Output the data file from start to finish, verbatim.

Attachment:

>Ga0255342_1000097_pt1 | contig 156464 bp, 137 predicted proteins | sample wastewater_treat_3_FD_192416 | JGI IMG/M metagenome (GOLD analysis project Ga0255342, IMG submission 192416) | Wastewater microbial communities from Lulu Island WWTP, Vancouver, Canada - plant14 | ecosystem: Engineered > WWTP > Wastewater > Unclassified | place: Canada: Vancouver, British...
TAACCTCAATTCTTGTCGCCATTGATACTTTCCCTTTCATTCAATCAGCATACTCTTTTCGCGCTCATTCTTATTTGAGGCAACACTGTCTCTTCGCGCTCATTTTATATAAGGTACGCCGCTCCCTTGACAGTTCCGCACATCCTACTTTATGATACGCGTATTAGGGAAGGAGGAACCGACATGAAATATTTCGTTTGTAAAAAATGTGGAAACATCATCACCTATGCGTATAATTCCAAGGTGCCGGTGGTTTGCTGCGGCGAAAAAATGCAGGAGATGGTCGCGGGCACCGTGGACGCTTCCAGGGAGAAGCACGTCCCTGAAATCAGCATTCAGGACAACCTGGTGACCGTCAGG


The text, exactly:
>Ga0255342_1000097_pt1 | contig 156464 bp, 137 predicted proteins | sample wastewater_treat_3_FD_192416 | JGI IMG/M metagenome (GOLD analysis project Ga0255342, IMG submission 192416) | Wastewater microbial communities from Lulu Island WWTP, Vancouver, Canada - plant14 | ecosystem: Engineered > WWTP > Wastewater > Unclassified | place: Canada: Vancouver, British...
TAACCTCAATTCTTGTCGCCATTGATACTTTCCCTTTCATTCAATCAGCATACTCTTTTCGCGCTCATTCTTATTTGAGGCAACACTGTCTCTTCGCGCTCATTTTATATAAGGTACGCCGCTCCCTTGACAGTTCCGCACATCCTACTTTATGATACGCGTATTAGGGAAGGAGGAACCGACATGAAATATTTCGTTTGTAAAAAATGTGGAAACATCATCACCTATGCGTATAATTCCAAGGTGCCGGTGGTTTGCTGCGGCGAAAAAATGCAGGAGATGGTCGCGGGCACCGTGGACGCTTCCAGGGAGAAGCACGTCCCTGAAATCAGCATTCAGGACAACCTGGTGACCGTCAGG